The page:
"After the grapes have been tested and found safe to eat, I think it's going to be beneficial to Minnesota, Nebraska, Illinois and other Midwestern states -- anywhere grain is grown and 2, 4-D is sprayed on the crops," said Skirvin.

"A grape resistant to 2, 4-D would be a huge plus to our industry," said Kansas grower Rebecca Storey. "As a vineyard and winery owner we have suffered losses from this chemical that runs in the tens of thousands of dollars -- not to mention the time and effort to identify the sprayer and prove the damage in a court of law. This grape would be a gift to our industry."

Debra Levey Larson | EurekAlert!
Further information:
http://www.illinois.edu

More articles from Agricultural and Forestry Science:

nachricht Cascading use is also beneficial for wood
11.12.2017 | Technische Universität München

nachricht The future of crop engineering
08.12.2017 | Max-Planck-Institut für Biochemie

All articles from Agricultural and Forestry Science >>>

The most recent press releases about innovation >>>

Die letzten 5 Focus-News des innovations-reports im Überblick:

Im Focus: First-of-its-kind chemical oscillator offers new level of molecular control

DNA molecules that follow specific instructions could offer more precise molecular control of synthetic chemical systems, a discovery that opens the door for engineers to create molecular machines with new and complex behaviors.

Researchers have created chemical amplifiers and a chemical oscillator using a systematic method that has the potential to embed sophisticated circuit...

Im Focus: Long-lived storage of a photonic qubit for worldwide teleportation

MPQ scientists achieve long storage times for photonic quantum bits which break the lower bound for direct teleportation in a global quantum network.

Concerning the development of quantum memories for the realization of global quantum networks, scientists of the Quantum Dynamics Division led by Professor...

Im Focus: Electromagnetic water cloak eliminates drag and wake

Detailed calculations show water cloaks are feasible with today's technology

Researchers have developed a water cloaking concept based on electromagnetic forces that could eliminate an object's wake, greatly reducing its drag while...

Im Focus: Scientists channel graphene to understand filtration and ion transport into cells

Tiny pores at a cell's entryway act as miniature bouncers, letting in some electrically charged atoms--ions--but blocking others. Operating as exquisitely sensitive filters, these "ion channels" play a critical role in biological functions such as muscle contraction and the firing of brain cells.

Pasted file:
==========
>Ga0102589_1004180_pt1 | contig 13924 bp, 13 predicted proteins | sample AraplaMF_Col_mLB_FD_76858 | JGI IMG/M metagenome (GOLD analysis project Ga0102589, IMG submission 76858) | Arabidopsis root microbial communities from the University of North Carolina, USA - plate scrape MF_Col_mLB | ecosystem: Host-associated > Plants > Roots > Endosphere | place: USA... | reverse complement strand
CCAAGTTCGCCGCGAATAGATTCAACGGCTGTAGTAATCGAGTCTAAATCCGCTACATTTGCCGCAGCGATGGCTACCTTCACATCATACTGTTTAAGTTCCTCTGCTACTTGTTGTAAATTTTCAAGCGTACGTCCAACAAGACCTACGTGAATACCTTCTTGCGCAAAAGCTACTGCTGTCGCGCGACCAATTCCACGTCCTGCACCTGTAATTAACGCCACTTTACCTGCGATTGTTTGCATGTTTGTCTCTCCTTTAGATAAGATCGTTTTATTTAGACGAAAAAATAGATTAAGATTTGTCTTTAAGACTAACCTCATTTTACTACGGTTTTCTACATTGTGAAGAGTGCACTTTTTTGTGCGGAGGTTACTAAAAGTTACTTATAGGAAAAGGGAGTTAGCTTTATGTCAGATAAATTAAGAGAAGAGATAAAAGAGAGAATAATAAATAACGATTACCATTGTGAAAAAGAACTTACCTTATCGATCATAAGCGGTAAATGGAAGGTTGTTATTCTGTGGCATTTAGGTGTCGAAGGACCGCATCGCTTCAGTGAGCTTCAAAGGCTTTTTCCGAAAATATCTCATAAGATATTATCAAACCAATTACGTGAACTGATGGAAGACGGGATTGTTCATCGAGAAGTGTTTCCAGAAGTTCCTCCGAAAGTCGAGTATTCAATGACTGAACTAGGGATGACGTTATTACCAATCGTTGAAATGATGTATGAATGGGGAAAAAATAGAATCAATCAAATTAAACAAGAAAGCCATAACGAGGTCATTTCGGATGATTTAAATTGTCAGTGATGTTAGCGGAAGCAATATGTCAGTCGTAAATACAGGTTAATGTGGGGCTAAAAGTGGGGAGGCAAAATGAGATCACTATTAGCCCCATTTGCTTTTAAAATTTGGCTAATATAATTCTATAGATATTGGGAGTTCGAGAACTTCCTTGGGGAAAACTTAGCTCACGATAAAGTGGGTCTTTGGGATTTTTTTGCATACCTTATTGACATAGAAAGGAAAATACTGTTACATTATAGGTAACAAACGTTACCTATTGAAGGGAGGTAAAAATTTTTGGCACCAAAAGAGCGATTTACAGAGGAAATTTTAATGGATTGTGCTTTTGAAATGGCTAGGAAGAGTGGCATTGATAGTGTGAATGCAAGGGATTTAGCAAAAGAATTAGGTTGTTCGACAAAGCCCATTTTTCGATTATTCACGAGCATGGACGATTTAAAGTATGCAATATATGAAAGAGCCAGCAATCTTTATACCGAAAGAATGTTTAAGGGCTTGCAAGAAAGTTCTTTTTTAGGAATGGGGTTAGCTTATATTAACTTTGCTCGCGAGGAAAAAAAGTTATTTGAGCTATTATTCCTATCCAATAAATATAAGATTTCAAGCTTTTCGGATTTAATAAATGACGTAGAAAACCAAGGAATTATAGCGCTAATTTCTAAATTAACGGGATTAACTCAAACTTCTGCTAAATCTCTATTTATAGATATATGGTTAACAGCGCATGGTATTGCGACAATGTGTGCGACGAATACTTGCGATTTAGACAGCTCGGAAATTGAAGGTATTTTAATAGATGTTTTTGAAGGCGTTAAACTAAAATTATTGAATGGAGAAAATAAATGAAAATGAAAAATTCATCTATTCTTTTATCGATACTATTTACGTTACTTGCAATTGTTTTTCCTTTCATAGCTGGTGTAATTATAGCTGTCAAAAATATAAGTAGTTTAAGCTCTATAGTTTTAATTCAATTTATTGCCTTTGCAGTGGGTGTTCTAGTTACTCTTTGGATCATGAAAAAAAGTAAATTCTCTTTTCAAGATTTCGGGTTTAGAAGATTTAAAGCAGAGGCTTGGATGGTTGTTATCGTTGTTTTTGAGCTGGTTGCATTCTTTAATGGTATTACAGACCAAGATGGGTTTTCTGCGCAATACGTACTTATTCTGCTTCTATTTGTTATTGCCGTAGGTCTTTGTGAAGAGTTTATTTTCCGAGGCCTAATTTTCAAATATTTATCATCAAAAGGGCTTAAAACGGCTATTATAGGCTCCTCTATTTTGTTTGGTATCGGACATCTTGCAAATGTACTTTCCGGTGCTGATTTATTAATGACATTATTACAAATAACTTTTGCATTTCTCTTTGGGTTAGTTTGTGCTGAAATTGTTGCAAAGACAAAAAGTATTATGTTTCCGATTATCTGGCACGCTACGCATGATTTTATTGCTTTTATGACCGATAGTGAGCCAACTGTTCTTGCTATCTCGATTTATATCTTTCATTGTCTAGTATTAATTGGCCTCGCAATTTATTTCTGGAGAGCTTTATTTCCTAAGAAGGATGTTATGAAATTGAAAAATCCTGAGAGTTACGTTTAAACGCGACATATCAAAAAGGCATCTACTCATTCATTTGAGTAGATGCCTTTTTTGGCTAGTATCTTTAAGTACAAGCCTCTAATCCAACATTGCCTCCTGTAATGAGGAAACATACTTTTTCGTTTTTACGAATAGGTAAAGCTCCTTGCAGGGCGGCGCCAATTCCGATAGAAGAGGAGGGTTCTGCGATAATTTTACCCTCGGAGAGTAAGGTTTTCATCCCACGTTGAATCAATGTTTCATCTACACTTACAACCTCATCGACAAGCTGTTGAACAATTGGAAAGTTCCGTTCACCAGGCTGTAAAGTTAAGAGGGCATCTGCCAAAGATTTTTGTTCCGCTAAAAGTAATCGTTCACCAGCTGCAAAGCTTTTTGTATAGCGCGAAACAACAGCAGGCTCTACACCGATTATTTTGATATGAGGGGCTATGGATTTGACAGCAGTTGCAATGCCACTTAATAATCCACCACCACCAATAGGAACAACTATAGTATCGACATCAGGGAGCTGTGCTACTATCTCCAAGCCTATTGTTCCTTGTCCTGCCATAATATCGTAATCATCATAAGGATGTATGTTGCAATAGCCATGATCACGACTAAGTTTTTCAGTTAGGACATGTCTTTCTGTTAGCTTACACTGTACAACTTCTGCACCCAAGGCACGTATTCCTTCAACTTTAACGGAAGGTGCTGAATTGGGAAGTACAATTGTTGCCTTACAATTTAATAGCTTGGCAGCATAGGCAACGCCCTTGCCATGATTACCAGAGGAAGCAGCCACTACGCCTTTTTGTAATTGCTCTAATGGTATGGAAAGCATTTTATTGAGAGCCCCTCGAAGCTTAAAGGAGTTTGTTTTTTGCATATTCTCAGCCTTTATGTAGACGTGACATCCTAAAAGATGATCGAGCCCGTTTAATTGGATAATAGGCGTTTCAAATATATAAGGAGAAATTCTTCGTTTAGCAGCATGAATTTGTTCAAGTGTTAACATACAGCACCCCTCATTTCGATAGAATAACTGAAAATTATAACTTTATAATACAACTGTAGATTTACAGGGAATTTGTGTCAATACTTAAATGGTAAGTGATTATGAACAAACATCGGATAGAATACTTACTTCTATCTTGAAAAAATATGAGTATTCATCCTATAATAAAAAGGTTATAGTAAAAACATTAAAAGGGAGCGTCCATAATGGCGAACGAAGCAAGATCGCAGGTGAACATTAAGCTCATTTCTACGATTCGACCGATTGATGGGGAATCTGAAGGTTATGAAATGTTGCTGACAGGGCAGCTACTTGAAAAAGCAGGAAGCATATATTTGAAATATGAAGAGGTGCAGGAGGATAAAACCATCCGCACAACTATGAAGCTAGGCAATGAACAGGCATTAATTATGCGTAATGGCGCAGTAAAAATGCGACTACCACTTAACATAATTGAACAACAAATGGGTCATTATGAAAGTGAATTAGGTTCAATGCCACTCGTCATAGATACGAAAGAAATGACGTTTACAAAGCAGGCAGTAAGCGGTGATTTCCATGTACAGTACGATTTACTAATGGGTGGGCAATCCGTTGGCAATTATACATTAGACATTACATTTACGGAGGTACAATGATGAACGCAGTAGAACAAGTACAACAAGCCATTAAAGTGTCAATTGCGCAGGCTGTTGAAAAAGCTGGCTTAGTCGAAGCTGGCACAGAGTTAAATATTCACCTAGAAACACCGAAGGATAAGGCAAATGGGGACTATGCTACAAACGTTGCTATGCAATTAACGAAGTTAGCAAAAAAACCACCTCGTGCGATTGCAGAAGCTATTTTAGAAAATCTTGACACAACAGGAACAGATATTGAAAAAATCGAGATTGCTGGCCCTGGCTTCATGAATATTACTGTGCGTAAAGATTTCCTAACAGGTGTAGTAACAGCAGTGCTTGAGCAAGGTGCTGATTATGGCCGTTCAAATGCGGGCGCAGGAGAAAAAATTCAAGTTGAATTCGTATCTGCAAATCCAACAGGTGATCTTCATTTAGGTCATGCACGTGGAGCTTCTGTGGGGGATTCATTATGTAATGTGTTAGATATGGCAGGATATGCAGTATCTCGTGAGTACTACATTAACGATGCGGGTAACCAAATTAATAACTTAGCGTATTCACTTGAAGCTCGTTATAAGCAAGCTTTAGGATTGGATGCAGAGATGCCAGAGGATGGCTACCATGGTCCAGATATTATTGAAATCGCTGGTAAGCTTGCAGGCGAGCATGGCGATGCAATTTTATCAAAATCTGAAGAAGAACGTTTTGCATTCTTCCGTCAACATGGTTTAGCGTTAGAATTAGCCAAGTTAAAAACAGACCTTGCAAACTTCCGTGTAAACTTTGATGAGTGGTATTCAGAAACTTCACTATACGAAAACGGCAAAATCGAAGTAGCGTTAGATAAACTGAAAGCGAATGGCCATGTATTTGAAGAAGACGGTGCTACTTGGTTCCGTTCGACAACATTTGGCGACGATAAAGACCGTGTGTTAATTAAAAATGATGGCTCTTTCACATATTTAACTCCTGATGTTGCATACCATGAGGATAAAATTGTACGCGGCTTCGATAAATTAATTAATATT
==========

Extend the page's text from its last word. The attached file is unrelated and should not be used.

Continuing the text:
To rapidly transport the right ions through the cell membrane, the tiny channels rely on a complex interplay between the ions and surrounding molecules,...

Im Focus: Towards data storage at the single molecule level

The miniaturization of the current technology of storage media is hindered by fundamental limits of quantum mechanics. A new approach consists in using so-called spin-crossover molecules as the smallest possible storage unit. Similar to normal hard drives, these special molecules can save information via their magnetic state. A research team from Kiel University has now managed to successfully place a new class of spin-crossover molecules onto a surface and to improve the molecule’s storage capacity. The storage density of conventional hard drives could therefore theoretically be increased by more than one hundred fold. The study has been published in the scientific journal Nano Letters.

Over the past few years, the building blocks of storage media have gotten ever smaller. But further miniaturization of the current technology is hindered by...

All Focus news of the innovation-report >>>

Anzeige

Anzeige

Event News

See, understand and experience the work of the future

11.12.2017 | Event News

Innovative strategies to tackle parasitic worms

08.12.2017 | Event News

AKL’18: The opportunities and challenges of digitalization in the laser industry

07.12.2017 | Event News

 
Latest News

New technique could make captured carbon more valuable

15.12.2017 | Life Sciences

First-of-its-kind chemical oscillator offers new level of molecular control

15.12.2017 | Life Sciences

A chip for environmental and health monitoring

15.12.2017 | Physics and Astronomy

VideoLinks
B2B-VideoLinks
More VideoLinks >>>